I’ve seen the gold standard blamed for a lot of things in my day—the busts of the 19th century, the travails of the farmer back when, the Great Depression—but I’d never thought I’d see the blame for the serial economic crises we’re enduring today, in 2012, hung on the gold standard. After all, isn’t the gold standard long gone? Never say never, because here’s the headline that came last Friday, care of Project Syndicate: “Is Europe on a Cross of Gold?”
The article was written by Barry Eichengreen, the Berkeley economics professor and longstanding deprecator of gold. Alas, it disappointed; the headline was misleading. In the article, Professor Eichengreen had some things to say about gold’s culpability in past crises, but he did not bring himself to implicate gold in the Euro-travail of today. The article said that though the current European crisis has shades of old gold-era crises, it remains substantially different.
All right. The gold standard is not to blame for the current crisis. Good to hear. But do we have to have Barry Eichengreen piling on the old gold standard once again as he did in the introduction to the article? For Eichengreen has done more than arguably any other individual to create and sustain the false impression that the gold standard caused the Great Depression.
Here’s what professor Eichengreen said in the article:
“I wrote the book on Europe and the gold standard. Literally. In Golden Fetters: The Gold Standard and the Great Depression , I argued that the deflationary engine that was the gold standard was a key cause of the 1930s depression, and that abandoning it opened the door to recovery.”
Now hold it right there. There is only one valid title, and it isn’t Golden Fetters: The Gold Standard and the Great Depression, that can issue from the following sentence: “I wrote the book on Europe and the gold standard. Literally.” Because the gold standard was generally in operation in Europe from the 1870s to 1914, sometimes before this period, but most certainly not after. The title has got to be something like The Great Gold Years: The Plumpest Prosperity the World Had Ever Known, 1871-1914. Heck, didn’t Roger Shattuck write a book about this period called The Banquet Years?
The specific confusion Golden Fetters has sparked unfolds like this. A gold standard prevails when currencies are freely convertible to gold at a set price. Yet this was not so in the post-1914, particularly the post-1922 years. Then, the convention was that currencies were freely convertible not to gold—but to other currencies that were themselves theoretically convertible to gold (read: the dollar and sometimes the pound). Not a gold standard—but some shady simulacrum of it. Hence Barry Eichengreen cannot claim, as he does, “I wrote the book on Europe and the gold standard. Literally.”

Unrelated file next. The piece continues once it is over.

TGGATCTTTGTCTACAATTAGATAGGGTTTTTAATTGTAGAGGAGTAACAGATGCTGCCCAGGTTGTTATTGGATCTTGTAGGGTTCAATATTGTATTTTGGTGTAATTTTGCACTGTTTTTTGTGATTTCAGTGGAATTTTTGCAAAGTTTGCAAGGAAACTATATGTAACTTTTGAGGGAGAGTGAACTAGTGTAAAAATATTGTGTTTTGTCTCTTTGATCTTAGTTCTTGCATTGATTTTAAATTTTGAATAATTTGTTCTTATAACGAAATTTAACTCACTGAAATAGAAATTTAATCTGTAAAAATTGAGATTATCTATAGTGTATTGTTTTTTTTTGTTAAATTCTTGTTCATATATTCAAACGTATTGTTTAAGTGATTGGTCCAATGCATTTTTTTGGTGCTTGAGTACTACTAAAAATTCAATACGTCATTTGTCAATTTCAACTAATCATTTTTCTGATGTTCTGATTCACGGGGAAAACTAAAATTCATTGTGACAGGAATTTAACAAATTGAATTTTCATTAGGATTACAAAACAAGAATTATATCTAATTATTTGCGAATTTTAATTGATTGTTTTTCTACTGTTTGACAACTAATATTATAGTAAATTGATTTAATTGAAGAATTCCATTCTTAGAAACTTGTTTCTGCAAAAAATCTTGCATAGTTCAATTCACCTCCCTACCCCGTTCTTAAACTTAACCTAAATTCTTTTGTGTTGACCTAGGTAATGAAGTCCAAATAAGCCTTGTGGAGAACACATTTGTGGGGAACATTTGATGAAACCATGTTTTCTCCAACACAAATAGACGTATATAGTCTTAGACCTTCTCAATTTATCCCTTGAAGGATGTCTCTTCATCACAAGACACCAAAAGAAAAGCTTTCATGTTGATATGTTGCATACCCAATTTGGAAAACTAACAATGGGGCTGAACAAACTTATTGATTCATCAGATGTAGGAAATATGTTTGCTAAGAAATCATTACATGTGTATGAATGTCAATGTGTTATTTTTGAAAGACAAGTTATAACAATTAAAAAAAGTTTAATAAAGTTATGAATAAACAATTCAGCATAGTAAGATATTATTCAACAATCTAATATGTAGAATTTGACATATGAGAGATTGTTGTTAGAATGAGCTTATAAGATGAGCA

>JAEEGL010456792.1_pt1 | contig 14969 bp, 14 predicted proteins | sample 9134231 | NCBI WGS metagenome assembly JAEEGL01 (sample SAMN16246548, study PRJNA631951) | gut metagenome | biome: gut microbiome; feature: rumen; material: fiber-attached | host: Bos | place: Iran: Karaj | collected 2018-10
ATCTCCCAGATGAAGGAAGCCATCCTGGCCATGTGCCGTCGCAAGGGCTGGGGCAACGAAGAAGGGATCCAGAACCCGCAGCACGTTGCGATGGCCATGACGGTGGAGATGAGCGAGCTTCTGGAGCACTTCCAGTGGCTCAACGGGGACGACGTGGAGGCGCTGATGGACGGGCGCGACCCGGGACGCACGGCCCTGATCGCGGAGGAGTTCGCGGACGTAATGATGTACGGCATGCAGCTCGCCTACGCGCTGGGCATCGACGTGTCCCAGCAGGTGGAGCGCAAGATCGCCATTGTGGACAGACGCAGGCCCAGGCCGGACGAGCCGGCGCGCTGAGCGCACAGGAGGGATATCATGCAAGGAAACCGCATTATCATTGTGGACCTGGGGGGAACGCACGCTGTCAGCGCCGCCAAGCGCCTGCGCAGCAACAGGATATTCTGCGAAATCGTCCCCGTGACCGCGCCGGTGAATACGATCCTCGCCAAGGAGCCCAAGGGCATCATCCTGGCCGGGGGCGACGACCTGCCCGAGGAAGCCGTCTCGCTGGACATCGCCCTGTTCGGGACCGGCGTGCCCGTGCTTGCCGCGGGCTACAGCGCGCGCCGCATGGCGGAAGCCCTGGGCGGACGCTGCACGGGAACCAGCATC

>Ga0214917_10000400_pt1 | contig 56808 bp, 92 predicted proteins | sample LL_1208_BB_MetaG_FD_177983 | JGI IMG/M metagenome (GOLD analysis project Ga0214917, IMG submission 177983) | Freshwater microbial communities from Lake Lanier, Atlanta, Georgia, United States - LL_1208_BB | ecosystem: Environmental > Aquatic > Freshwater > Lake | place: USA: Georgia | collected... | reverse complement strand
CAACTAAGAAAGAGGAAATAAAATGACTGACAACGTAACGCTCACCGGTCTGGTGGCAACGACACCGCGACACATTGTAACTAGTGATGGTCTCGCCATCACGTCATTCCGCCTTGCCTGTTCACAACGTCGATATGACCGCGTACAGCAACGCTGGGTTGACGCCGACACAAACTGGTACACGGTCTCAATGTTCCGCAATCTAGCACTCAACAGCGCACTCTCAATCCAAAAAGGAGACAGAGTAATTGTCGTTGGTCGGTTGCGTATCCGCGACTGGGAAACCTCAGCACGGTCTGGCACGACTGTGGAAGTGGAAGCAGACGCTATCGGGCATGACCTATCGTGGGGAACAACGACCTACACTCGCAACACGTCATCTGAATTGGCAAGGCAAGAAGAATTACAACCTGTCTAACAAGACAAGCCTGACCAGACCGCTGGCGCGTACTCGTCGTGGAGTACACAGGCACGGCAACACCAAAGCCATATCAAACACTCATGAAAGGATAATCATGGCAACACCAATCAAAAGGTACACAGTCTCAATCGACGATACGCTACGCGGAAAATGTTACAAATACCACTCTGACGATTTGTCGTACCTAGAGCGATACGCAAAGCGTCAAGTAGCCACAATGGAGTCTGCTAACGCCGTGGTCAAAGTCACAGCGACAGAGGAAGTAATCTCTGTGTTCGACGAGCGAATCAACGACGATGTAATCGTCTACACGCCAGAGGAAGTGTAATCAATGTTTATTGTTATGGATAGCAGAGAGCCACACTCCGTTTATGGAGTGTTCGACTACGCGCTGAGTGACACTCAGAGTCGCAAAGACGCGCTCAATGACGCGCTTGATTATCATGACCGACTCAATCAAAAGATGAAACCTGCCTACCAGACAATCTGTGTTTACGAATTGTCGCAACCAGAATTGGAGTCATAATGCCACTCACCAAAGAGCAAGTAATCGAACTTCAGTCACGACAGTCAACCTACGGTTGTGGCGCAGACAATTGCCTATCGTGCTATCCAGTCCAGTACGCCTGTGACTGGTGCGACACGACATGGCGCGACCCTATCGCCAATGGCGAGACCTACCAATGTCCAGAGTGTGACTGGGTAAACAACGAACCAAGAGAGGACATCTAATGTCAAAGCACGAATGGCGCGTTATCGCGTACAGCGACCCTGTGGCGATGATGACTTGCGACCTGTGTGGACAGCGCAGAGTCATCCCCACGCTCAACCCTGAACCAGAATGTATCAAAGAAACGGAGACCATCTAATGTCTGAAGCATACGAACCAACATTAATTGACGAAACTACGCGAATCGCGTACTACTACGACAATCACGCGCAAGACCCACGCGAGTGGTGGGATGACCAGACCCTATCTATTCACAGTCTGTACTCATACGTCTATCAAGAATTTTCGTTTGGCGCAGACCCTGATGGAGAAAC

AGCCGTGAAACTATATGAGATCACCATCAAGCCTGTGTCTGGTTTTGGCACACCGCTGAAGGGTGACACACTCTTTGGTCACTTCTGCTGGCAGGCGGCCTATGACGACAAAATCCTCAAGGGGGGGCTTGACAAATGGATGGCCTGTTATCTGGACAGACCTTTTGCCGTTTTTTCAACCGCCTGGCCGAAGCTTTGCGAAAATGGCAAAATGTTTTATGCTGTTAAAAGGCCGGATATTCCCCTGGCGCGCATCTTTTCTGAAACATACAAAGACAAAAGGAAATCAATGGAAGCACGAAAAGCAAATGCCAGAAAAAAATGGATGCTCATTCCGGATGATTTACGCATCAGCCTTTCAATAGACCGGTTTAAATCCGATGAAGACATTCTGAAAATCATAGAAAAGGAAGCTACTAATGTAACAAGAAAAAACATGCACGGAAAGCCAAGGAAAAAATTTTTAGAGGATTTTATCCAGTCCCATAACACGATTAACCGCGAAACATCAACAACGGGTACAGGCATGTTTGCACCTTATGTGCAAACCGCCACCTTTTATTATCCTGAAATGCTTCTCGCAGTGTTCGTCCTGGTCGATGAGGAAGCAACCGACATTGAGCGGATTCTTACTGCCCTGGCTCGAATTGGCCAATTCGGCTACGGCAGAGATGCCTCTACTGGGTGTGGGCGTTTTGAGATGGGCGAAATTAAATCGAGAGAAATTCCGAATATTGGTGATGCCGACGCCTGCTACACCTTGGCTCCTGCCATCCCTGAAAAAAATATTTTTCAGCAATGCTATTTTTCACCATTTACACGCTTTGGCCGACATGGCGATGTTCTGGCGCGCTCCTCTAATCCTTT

As for freely convertible, that was kind of a hash too, and before 1929. Here’s what the British Prime Minister told his French counterpart in 1928 (a quotation care of the great monetary master Jacques Rueff): “We know that you are entitled to ask gold for our sterling [the pound], but in the frame of the close friendship between Britain and France we ask you, so as to avoid trouble…, not to do that.” In other words, in the 1920s, we had a world of fiat currencies unmoored by constraints to gold or convertibility. Barry Eichengreen “wrote the book on Europe and the gold standard” and concentrated on these years? Makes no sense.
When Robert A. Mundell won his Nobel Prize in economics in 1999, he spoke of the causes of the Great Depression in his acceptance speech. He said: “The massive literature on the subject has generated more heat than light.” Surely Mundell had Eichengreen’s enormously influential book in mind. For Golden Fetters has inured a generation’s worth of economists to the idea that the gold standard caused the Great Depression. Ben Bernanke, judging from a fawning review of the book he wrote when it came out, certainly fell for it.
As I have written in this column before, the thing that central banks did in the era of the Great Contraction, 1929-1933, was the one thing that you never do when you’re on the gold standard and a crisis is afoot. Namely, the central banks and other sundry monetary authorities strove to hoard gold, to collect it like they had a fetish for it. Certainly this was the case in two of the biggest players, the U.S. and France.
What you’re supposed to do, when on gold, and there’s a crisis, is monetize it so that the crisis passes. “Lend freely at high rates” and all that from the good old gold standard days. The opposite happened in the Great Contraction—again lending more dubiousness to Eichengreen’s claim of having “written the book.”
Fiat money coupled with gold hoarding—the characteristics of 1929-1933. This was a world on the gold standard? Professor Eichengreen keeps saying so, but that doesn’t make it correct. As we grope toward a better monetary system in our own day, it’s time to get right about what worked and didn’t work in the past, and this means improving our rhetoric about the gold standard.
For more on the Gold Standard and Political Economy, visit The Imaginative Conservative Bookstore. This essay originally appeared on Forbes.com and appears here by the gracious permission of Brian Domitrovic.